Edward Snowden on Friday evening called on Amazon.com, one of the world’s largest retailers, to provide routine encryption for its customers to prevent governments from snooping on the reading habits of their citizens.
Snowden, appearing by video link at a surveillance symposium at the Cato Institute, a libertarian think tank, called Amazon’s practice of allowing customers to browse for books and other goods without encryption “morally irresponsible.”
Many popular online services, such as Google, Facebook and Yahoo, embarked on massive new encryption initiatives after Snowden, a former National Security Agency contractor, released troves of documents last year detailing how the NSA and its overseas allies collected massive amounts of personal data on people worldwide.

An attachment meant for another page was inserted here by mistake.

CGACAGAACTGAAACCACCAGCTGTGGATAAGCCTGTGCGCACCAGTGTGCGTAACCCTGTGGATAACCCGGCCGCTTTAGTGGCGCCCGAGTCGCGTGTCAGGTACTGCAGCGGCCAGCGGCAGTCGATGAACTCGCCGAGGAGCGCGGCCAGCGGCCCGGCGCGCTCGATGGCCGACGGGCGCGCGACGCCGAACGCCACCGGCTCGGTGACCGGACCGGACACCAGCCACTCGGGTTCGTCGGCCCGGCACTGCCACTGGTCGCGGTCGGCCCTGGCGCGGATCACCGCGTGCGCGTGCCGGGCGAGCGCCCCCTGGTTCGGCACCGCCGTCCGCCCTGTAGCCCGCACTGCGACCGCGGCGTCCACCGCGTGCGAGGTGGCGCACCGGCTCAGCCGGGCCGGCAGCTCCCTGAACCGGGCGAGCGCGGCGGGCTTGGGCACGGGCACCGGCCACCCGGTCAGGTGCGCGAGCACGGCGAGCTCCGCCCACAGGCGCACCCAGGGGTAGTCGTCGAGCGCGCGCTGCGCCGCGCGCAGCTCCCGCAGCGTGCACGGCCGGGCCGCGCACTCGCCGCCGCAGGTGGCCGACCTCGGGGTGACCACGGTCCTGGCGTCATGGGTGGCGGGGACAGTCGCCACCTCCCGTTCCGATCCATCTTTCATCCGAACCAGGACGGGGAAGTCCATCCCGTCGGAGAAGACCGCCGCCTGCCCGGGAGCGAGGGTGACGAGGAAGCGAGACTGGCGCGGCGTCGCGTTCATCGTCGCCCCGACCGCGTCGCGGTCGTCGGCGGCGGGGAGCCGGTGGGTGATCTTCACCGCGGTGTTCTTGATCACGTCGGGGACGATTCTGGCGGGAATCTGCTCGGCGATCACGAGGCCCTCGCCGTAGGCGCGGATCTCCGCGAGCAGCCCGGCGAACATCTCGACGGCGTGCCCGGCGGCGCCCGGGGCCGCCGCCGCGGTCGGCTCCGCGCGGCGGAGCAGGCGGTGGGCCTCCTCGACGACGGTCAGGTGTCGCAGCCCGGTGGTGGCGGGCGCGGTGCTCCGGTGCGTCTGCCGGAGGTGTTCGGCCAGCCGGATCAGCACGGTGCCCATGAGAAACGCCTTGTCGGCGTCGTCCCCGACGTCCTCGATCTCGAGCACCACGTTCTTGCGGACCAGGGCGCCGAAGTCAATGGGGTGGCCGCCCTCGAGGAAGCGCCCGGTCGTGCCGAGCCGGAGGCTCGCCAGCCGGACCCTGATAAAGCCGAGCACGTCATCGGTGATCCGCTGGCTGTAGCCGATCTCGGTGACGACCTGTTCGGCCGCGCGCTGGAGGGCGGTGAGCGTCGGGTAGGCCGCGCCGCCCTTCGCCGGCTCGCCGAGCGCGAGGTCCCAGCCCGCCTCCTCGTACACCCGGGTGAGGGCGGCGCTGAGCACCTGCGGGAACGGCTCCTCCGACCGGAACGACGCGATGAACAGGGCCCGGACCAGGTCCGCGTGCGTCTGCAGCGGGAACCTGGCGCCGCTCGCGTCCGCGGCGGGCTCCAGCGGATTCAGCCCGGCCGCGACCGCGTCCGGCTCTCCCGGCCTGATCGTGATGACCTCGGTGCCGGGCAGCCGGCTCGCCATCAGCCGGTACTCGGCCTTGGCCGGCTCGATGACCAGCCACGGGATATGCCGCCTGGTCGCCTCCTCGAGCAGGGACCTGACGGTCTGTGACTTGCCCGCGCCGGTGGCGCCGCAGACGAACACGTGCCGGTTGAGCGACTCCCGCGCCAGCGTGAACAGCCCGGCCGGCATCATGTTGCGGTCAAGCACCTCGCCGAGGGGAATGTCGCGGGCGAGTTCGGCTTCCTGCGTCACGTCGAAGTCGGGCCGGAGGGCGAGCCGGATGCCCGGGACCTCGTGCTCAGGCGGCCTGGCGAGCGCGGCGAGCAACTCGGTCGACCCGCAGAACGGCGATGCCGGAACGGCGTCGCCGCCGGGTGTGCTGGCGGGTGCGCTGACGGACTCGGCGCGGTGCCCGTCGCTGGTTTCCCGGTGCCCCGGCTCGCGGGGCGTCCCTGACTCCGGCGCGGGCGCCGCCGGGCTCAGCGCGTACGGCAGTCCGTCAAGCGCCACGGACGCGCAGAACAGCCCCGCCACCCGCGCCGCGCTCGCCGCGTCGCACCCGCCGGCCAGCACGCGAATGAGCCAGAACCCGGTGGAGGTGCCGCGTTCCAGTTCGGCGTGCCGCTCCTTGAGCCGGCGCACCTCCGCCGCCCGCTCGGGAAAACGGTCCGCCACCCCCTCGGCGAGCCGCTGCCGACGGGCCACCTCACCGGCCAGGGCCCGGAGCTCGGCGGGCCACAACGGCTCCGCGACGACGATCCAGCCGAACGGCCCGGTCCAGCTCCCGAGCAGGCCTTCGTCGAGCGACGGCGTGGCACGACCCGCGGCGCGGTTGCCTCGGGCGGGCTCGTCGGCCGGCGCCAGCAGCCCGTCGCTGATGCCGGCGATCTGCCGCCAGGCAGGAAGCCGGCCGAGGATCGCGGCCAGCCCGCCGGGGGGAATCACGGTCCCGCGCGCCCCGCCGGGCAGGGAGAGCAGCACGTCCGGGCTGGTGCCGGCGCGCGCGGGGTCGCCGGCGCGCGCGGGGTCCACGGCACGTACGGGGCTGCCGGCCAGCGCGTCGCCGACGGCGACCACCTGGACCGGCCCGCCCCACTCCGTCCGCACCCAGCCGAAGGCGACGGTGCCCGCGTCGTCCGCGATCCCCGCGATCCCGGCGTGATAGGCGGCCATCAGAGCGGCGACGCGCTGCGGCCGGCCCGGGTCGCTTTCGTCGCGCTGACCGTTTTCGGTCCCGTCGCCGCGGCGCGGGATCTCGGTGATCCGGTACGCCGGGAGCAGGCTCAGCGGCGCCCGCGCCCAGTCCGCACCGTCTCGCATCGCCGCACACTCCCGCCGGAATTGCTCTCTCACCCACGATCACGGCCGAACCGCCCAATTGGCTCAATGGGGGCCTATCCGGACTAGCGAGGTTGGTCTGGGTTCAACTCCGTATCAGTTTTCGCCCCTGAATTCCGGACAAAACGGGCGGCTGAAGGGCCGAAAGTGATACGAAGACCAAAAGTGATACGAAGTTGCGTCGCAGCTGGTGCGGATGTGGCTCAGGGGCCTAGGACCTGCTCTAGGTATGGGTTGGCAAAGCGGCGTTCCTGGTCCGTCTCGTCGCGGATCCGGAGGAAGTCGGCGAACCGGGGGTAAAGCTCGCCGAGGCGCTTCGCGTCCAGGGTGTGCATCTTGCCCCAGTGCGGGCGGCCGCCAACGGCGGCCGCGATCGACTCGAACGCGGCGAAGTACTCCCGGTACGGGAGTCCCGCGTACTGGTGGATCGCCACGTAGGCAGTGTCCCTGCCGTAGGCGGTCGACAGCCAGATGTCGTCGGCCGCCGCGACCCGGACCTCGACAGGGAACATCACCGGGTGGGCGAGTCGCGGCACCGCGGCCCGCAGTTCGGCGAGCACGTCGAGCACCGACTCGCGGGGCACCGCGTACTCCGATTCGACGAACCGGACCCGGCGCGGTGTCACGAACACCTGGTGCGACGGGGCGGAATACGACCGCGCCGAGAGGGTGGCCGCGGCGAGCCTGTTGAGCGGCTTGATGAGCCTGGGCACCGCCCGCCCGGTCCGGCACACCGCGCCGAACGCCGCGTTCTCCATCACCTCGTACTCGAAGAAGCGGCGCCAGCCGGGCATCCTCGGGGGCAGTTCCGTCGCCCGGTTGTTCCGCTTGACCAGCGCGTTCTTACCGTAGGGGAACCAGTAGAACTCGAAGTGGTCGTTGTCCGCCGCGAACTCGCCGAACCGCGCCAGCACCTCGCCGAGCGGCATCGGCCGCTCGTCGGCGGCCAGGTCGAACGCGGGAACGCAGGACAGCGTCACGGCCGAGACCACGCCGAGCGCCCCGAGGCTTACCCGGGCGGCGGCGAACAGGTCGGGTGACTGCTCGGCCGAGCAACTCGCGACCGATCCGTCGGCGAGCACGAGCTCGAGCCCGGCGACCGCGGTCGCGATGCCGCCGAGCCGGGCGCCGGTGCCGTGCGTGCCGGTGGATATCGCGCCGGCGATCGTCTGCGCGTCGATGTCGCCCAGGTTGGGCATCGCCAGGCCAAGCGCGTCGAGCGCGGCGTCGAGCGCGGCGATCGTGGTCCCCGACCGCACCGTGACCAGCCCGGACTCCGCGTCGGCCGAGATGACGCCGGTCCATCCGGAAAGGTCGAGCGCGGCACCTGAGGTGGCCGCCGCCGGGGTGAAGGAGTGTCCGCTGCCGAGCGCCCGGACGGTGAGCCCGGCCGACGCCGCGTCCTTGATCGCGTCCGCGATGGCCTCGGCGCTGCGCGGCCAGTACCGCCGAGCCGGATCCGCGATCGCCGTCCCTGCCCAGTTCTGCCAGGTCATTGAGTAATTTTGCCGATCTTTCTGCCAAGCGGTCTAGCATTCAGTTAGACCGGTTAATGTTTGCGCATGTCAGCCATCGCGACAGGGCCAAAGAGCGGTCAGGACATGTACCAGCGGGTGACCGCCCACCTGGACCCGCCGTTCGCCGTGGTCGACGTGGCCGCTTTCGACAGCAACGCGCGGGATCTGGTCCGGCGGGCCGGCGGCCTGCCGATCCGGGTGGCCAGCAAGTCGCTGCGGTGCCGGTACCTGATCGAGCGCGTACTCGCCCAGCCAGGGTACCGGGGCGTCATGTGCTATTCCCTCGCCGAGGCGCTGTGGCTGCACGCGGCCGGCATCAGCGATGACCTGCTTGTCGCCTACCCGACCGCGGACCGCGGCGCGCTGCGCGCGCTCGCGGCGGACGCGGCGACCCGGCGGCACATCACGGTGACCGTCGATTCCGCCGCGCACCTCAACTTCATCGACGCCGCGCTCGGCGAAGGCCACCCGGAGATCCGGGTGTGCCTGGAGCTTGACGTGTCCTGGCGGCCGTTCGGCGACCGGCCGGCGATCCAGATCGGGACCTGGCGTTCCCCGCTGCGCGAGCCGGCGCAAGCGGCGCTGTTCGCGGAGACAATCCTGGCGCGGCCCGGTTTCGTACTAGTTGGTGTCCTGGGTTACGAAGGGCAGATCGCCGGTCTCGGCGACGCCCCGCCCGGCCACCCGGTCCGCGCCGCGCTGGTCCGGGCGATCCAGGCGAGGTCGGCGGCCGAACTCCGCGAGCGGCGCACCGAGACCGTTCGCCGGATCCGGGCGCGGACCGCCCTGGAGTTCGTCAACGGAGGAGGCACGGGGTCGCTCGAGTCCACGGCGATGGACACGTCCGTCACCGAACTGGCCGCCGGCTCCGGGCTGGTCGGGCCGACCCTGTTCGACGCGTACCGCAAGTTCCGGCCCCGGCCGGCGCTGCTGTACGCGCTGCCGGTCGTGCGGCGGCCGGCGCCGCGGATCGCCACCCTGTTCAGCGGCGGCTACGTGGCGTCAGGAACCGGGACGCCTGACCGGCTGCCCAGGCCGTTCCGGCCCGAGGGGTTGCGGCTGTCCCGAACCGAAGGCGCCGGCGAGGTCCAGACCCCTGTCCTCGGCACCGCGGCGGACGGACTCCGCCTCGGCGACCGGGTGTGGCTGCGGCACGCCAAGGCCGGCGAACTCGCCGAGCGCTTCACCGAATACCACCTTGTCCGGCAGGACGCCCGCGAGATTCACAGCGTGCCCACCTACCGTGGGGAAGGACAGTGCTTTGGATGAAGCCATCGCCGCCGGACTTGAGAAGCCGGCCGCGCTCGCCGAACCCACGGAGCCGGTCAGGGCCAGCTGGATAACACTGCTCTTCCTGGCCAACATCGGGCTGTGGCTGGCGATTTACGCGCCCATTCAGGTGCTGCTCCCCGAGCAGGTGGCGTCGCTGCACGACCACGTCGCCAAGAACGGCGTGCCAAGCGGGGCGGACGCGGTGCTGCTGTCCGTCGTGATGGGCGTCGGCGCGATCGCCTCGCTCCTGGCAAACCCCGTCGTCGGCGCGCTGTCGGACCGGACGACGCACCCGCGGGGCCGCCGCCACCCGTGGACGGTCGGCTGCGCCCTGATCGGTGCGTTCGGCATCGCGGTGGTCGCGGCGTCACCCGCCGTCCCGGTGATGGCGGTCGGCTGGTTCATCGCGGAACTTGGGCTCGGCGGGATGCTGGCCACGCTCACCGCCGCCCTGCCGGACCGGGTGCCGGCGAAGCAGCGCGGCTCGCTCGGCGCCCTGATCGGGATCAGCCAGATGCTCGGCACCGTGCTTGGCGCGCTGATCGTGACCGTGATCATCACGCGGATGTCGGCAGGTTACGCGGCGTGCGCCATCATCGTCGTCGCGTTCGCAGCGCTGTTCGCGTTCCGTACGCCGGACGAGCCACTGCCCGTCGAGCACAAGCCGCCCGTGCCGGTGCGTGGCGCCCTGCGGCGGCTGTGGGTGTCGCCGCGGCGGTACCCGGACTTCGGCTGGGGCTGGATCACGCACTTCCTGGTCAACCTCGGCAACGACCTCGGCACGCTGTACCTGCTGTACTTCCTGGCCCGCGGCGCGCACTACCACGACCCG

Amazon, whose founder and chief executive Jeff Bezos owns The Washington Post, encrypts transactions as customers enter their credit card information and other purchase details. But searches for products occur in what experts call “plain text,” meaning governments and others with access to Internet traffic can monitor those searches. That includes Internet providers, employers when people use computers at work, or even coffee shops and hotels hosting wifi networks.
Snowden offered the example of somebody looking for “1984,” George Orwell’s novel about living within an all-seeing surveillance state, or browsing for books on political activism.
“Wherever you’re at, wherever that jurisdiction is, they can see what books you’re looking at,” Snowden said on a giant video screen at the Cato Institute’s headquarters in downtown Washington. “This is morally irresponsible, and as a business it’s problematic to allow this to continue when we know for a fact that they have the capability to provide for secure communications because as soon as you go to purchase that book, as soon as money’s involved, they turn it over to encryption.”
He added, “Let’s encrypt your browsing habits. Let’s encrypt the world’s library.”
Amazon did not respond to a request for comment.